- Do listen to ranger warnings and instruction. Rangers know the parks inside and out – be sure to follow their instructions and signage for a safe outdoor experience.
- If you’re on a trail and spot wildlife close to you, give some space and remain calm.
- For more information about wildlife safety, see what the Park Rangers at Yellowstone National Park have to say.
Picking up After You (and Your Pup)
When you’re in the wilderness, there is no trash company picking up waste. It’s our job to keep these pristine places trash-free. When you leave trash it can do far more harm than just be unsightly – it can harm wildlife. When you go on a day hike be sure to pack out ALL of your waste, including biodegradable waste like apple cores and banana peels. Most trailheads have bear-safe trash cans. If not, be sure to dispose of waste in a proper receptacle back in town.
Here’s a list of the types of items that need to be packed out:
- Gum. Don’t spit it on the ground, pack it out. Quick Tip: keep the wrapper handy so you can quickly dispose of gum in the wrapper.
- Animal waste. If Fido is allowed on trails, please be respectful and pick up after your pet. Bury it if you can, but never leave plastic dog waste bags on trails.
- Food waste. Although things like orange peels and apple cores are natural, they are not native to Jackson Hole so animals don’t have the stomachs to digest them. Please pack these things out, just like you would with any other trash.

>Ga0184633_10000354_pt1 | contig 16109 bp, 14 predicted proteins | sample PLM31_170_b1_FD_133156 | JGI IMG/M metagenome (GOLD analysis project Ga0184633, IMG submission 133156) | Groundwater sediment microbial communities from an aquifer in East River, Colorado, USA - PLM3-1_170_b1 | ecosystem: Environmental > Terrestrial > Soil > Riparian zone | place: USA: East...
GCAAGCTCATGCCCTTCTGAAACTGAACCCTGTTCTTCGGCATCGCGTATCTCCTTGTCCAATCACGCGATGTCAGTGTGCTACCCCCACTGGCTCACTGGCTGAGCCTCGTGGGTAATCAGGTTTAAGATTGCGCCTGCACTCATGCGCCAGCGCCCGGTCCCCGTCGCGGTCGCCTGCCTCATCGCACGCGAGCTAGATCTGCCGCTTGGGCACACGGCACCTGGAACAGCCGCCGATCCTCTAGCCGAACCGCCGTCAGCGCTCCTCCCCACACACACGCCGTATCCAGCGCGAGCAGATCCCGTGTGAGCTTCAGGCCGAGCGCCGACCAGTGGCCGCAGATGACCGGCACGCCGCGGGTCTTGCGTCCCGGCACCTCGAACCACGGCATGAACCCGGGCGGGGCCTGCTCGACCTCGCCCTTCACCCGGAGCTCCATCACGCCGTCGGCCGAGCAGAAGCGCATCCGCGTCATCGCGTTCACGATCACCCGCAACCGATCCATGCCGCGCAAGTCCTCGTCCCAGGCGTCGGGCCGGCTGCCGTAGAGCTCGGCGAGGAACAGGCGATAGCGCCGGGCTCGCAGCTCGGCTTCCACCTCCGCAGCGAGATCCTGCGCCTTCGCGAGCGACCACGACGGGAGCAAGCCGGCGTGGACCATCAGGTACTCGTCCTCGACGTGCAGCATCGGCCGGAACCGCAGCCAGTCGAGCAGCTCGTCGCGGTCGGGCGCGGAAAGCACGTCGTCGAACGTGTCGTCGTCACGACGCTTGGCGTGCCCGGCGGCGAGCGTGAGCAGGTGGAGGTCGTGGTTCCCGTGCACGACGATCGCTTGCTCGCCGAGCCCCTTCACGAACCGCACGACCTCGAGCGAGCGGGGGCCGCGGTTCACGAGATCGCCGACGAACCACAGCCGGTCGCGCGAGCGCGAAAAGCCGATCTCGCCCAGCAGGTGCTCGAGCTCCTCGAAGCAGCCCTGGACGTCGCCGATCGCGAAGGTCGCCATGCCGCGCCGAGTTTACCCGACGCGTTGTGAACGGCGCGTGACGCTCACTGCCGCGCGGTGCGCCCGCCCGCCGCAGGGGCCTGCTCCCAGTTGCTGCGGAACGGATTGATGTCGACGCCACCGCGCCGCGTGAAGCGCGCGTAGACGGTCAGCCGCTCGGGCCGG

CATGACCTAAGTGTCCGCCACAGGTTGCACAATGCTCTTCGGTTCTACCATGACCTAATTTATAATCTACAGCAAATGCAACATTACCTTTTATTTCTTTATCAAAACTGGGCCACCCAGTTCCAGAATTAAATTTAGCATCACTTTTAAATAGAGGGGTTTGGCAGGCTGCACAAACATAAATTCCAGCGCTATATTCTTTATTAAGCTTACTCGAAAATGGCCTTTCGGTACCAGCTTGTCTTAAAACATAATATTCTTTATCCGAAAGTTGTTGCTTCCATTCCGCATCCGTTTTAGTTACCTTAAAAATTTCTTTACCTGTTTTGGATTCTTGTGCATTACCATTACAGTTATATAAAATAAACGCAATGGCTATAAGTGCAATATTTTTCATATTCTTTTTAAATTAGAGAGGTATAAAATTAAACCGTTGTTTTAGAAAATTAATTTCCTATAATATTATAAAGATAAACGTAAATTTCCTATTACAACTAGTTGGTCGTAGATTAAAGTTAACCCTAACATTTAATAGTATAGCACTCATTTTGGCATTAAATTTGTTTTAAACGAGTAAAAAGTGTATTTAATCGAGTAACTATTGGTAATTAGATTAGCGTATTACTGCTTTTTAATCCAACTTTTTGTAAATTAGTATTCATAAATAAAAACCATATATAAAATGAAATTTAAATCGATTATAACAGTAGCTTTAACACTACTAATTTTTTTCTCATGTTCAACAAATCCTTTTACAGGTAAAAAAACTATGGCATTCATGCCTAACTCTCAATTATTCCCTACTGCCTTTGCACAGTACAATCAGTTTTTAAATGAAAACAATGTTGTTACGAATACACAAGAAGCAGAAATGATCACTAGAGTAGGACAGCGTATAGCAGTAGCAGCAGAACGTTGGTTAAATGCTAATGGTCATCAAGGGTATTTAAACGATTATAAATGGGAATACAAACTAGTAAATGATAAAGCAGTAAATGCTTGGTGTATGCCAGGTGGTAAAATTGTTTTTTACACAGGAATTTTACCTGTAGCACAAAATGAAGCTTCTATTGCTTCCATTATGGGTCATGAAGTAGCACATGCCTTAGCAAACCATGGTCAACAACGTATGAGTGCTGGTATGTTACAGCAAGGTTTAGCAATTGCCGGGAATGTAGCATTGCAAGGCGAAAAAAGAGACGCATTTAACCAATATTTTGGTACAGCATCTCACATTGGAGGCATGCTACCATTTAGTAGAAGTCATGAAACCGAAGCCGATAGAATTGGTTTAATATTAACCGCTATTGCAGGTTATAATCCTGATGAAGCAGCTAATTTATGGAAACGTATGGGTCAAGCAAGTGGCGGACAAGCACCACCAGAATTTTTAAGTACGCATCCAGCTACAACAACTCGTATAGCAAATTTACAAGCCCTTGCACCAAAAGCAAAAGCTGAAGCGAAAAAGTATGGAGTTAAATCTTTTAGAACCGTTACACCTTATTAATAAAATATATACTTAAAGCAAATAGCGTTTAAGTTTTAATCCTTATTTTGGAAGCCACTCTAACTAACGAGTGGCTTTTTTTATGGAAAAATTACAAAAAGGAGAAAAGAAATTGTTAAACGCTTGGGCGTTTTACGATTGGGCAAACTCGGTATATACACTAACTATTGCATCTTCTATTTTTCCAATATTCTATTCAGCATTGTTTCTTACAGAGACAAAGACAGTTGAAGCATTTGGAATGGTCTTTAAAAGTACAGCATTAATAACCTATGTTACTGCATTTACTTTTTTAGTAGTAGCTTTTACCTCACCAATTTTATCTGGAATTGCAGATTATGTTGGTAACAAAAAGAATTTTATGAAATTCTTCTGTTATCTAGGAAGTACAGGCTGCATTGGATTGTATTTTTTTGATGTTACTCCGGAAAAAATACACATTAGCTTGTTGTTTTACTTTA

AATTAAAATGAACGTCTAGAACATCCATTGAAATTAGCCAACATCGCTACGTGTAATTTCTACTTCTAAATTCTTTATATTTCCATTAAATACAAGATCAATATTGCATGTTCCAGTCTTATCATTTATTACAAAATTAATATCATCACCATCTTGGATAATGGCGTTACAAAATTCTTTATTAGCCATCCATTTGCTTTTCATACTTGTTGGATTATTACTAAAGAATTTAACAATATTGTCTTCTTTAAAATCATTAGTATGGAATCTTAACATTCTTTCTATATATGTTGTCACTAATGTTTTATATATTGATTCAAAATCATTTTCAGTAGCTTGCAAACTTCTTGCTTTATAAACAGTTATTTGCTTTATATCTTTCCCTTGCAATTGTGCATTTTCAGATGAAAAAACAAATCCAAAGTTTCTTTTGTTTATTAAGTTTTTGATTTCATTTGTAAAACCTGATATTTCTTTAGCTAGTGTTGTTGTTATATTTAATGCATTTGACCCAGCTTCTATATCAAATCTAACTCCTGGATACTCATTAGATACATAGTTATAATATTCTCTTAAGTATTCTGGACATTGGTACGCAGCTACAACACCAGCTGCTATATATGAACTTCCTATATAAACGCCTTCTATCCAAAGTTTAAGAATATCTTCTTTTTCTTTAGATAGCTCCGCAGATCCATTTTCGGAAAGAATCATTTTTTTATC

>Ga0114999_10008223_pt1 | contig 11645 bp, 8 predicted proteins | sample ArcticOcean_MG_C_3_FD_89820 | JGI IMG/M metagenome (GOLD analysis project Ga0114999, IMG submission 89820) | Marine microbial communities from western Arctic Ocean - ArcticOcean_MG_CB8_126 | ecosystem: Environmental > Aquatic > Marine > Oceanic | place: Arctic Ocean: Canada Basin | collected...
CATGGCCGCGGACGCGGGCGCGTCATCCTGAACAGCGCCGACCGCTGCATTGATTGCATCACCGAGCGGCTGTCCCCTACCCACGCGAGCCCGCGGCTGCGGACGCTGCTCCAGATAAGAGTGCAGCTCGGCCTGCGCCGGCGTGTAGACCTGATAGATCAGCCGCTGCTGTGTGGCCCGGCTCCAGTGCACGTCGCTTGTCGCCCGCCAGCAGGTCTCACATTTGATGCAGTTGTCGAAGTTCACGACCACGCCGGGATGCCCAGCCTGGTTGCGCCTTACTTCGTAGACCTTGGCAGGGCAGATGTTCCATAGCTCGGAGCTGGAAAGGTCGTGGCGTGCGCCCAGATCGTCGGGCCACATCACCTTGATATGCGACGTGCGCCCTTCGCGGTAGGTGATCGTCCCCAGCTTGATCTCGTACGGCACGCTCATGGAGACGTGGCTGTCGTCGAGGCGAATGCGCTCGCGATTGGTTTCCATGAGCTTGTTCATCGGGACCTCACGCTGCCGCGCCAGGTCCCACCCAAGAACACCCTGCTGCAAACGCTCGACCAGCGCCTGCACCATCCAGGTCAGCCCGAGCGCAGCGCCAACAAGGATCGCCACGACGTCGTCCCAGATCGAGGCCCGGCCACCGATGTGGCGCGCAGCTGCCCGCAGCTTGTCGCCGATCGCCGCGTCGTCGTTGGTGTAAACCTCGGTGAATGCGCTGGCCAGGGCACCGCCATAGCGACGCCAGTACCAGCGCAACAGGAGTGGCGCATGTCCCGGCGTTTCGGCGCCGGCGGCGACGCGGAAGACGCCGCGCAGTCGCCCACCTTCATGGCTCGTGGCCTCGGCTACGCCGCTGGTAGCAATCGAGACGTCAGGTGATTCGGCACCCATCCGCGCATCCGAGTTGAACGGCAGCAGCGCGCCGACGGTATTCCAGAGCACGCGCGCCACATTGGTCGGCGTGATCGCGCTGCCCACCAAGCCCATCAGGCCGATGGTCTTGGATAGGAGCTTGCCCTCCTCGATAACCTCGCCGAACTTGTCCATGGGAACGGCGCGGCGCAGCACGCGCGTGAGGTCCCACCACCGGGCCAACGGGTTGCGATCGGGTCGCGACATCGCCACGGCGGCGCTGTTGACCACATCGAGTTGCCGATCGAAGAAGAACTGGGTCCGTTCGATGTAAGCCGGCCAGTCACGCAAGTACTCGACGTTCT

- Toilet Paper. More on this later, but this unsightly waste gets dug up by critters.
- Food wrappers and trash. Even a tiny amount of plastic can harm the environment, please pick up after yourself so the wildlife can have a tidy home and other visitors can enjoy the beauty of Jackson Hole.
- Anything else considered trash or waste.
When Nature Calls
It’s important to practice Leave No Trace when nature calls. Many trails have restrooms at the trailhead, but once you’re on trail you won’t often find facilities. Some tips for backcountry bathroom etiquette:
- Step 200 feet away from the trail or any water source (that’s about 70 adult steps). This keeps waste from contaminating the water sources or becoming an unsightly seen on the trail.
- Bury your waste in a hole eight inches deep, or if packing out your waste is required, be sure to equip yourself with the proper waste disposal system. Lastly, always pack out TP.
Leave it Better Than You Found it
It’s ok if these concepts are new to you, don’t let it stop you from exploring the Jackson Hole wilderness. Even outdoor experts had to start somewhere. Getting outdoors is becoming more and more popular, so it’s up to wilderness visitors of all kinds to be stewards for our wild spaces.
Remember, the more you know and practice Leave No Trace, the better off the wilderness will be. We are all better off the more empowered we are about wilderness stewardship. Feel free to spread the word and share the trash you collect on social media. Gather your friend and tell them about how you saw a moose and her baby from a safe distance. Sharing is caring so go ahead and spread the good word about Leave No Trace.
These tips are designed to help those enjoying the outdoors by day. If you would like to learn more, we encourage you to check out the Leave No Trace website. If you have a question specific to the area you plan to visit (such as a national park or wilderness area) call the local ranger station and inquire. They are always happy to help those who are trying to to do the right thing.
Now you’re armed with some Leave No Trace know-how for the Jackson Hole area. Be sure to practice what you’ve learned and be a better steward for the wild spaces we call home.